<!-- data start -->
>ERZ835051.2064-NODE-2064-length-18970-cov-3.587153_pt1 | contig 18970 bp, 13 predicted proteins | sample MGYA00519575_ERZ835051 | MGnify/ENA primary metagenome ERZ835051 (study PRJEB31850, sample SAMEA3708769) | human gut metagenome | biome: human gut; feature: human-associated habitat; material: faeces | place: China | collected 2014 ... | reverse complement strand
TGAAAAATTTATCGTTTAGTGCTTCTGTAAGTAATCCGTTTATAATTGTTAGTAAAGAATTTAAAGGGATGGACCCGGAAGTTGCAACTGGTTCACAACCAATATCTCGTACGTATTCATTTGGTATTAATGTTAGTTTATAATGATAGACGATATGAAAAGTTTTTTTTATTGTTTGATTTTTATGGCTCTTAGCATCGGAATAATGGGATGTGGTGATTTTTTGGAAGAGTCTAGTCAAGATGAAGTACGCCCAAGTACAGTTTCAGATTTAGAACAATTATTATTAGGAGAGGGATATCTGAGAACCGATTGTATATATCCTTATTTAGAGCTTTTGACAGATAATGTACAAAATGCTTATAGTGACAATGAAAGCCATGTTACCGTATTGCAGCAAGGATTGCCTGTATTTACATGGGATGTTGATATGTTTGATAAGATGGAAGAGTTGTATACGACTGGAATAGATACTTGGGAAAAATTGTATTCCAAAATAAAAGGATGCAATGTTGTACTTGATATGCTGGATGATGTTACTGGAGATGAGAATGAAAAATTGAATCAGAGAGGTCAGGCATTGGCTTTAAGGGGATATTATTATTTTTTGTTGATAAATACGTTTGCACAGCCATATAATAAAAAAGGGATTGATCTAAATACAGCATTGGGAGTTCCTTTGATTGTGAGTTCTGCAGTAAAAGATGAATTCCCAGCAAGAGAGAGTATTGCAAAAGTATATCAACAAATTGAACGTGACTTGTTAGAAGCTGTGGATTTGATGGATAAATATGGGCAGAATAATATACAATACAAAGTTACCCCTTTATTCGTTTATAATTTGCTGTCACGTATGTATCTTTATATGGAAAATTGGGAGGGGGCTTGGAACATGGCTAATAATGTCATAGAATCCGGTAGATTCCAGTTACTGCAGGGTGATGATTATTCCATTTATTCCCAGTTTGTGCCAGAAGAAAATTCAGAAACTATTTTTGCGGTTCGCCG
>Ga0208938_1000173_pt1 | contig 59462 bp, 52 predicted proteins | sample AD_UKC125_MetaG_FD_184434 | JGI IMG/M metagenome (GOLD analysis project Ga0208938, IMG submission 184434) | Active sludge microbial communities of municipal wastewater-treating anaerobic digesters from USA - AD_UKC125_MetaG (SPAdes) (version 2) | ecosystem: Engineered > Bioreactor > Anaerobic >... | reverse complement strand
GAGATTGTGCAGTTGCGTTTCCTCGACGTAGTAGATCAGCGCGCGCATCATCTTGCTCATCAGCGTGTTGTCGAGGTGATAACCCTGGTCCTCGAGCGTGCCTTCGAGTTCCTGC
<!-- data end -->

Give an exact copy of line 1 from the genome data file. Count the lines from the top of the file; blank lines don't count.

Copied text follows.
>ERZ835051.2064-NODE-2064-length-18970-cov-3.587153_pt1 | contig 18970 bp, 13 predicted proteins | sample MGYA00519575_ERZ835051 | MGnify/ENA primary metagenome ERZ835051 (study PRJEB31850, sample SAMEA3708769) | human gut metagenome | biome: human gut; feature: human-associated habitat; material: faeces | place: China | collected 2014 ... | reverse complement strand